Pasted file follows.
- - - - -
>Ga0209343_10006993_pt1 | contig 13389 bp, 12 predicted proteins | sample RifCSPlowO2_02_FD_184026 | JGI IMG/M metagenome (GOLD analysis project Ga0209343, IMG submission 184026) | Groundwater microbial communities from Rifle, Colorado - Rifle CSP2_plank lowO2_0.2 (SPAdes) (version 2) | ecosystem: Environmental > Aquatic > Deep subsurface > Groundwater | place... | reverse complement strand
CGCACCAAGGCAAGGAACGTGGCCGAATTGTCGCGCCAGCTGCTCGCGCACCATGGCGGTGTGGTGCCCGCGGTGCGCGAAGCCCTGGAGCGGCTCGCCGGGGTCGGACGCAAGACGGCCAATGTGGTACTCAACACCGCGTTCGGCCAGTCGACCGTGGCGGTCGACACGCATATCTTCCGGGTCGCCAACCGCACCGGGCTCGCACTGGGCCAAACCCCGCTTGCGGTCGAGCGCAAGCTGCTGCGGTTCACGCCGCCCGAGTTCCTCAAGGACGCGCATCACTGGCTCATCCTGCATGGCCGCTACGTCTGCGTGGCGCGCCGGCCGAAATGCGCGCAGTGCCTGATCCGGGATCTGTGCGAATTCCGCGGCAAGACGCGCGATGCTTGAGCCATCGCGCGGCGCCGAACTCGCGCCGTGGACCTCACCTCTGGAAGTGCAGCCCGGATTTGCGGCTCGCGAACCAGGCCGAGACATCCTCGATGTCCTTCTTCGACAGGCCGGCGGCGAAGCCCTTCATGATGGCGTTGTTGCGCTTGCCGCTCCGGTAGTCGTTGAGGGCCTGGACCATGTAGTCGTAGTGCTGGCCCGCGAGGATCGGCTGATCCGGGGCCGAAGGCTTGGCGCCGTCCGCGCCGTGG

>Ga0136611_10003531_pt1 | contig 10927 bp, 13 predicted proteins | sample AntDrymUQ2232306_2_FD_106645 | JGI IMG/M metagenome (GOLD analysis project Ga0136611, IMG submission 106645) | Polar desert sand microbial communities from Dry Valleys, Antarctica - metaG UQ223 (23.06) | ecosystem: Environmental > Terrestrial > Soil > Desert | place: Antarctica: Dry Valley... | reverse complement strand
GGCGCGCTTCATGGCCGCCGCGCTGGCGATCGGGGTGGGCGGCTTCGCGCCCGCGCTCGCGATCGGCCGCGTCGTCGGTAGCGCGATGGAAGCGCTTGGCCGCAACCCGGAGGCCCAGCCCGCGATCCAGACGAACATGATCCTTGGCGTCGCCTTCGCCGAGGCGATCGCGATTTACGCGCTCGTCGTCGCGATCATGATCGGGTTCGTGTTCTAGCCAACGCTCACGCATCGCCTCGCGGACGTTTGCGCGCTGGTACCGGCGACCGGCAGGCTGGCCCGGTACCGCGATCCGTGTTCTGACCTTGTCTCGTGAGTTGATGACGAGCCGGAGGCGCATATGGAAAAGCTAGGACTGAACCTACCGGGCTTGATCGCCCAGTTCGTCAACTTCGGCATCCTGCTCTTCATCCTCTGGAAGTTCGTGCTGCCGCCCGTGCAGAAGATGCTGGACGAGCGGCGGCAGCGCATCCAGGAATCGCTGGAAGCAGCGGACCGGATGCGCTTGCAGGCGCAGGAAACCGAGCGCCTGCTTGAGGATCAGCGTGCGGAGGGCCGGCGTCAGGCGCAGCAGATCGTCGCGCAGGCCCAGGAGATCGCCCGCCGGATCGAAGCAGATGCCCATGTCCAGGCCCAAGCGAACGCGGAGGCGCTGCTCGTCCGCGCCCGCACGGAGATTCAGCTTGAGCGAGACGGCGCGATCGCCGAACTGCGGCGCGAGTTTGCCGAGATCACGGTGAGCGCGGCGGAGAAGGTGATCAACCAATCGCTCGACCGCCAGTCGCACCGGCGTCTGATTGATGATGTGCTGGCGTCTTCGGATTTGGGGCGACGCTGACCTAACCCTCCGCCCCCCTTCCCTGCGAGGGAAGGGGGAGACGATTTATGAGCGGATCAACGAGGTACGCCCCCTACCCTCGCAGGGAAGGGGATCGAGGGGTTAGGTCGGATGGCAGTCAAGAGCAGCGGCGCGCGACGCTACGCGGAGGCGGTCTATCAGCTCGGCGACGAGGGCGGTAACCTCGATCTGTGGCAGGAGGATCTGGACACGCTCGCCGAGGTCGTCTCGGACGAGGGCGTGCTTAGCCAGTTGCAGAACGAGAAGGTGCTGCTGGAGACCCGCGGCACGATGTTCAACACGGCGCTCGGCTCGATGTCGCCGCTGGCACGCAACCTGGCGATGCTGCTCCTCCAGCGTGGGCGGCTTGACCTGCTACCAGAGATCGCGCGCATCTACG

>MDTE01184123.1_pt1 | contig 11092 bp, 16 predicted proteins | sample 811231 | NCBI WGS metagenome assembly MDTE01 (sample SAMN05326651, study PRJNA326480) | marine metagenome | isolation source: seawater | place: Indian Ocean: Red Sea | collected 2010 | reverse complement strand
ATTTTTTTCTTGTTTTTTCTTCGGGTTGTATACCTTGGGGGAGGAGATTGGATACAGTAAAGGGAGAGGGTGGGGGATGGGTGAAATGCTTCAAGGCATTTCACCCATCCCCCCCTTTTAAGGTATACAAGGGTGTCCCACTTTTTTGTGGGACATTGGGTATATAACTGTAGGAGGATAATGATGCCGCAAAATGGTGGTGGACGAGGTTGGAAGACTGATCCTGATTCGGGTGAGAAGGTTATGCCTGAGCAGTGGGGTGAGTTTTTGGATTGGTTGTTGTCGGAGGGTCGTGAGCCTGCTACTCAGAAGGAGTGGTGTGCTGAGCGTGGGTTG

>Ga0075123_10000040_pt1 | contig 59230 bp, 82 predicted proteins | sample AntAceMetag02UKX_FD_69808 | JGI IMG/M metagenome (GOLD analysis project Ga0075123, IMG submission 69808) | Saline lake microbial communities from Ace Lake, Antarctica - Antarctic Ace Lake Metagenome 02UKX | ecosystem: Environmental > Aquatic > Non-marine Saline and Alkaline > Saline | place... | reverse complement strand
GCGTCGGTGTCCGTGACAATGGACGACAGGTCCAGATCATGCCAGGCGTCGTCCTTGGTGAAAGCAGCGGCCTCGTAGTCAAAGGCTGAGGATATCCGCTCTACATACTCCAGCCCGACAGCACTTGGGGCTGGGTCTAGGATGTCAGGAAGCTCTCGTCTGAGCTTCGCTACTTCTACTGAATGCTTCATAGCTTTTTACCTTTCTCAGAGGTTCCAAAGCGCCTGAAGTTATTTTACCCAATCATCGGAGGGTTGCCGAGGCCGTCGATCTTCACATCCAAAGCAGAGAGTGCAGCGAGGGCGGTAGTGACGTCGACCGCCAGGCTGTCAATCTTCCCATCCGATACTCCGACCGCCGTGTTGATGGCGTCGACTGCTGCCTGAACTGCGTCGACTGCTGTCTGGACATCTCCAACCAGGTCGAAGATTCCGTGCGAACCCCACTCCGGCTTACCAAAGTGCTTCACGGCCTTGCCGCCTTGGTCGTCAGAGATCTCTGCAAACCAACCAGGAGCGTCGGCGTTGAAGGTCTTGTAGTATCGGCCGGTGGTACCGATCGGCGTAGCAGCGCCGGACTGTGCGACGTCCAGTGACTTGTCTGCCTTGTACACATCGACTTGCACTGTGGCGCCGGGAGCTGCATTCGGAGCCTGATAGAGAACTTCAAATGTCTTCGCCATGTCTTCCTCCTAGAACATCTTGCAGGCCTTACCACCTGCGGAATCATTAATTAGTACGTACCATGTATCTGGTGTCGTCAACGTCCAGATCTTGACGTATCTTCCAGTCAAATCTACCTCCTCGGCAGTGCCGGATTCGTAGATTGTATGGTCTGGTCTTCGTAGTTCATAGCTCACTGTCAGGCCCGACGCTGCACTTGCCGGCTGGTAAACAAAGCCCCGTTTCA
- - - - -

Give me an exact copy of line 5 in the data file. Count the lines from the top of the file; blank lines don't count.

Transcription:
>MDTE01184123.1_pt1 | contig 11092 bp, 16 predicted proteins | sample 811231 | NCBI WGS metagenome assembly MDTE01 (sample SAMN05326651, study PRJNA326480) | marine metagenome | isolation source: seawater | place: Indian Ocean: Red Sea | collected 2010 | reverse complement strand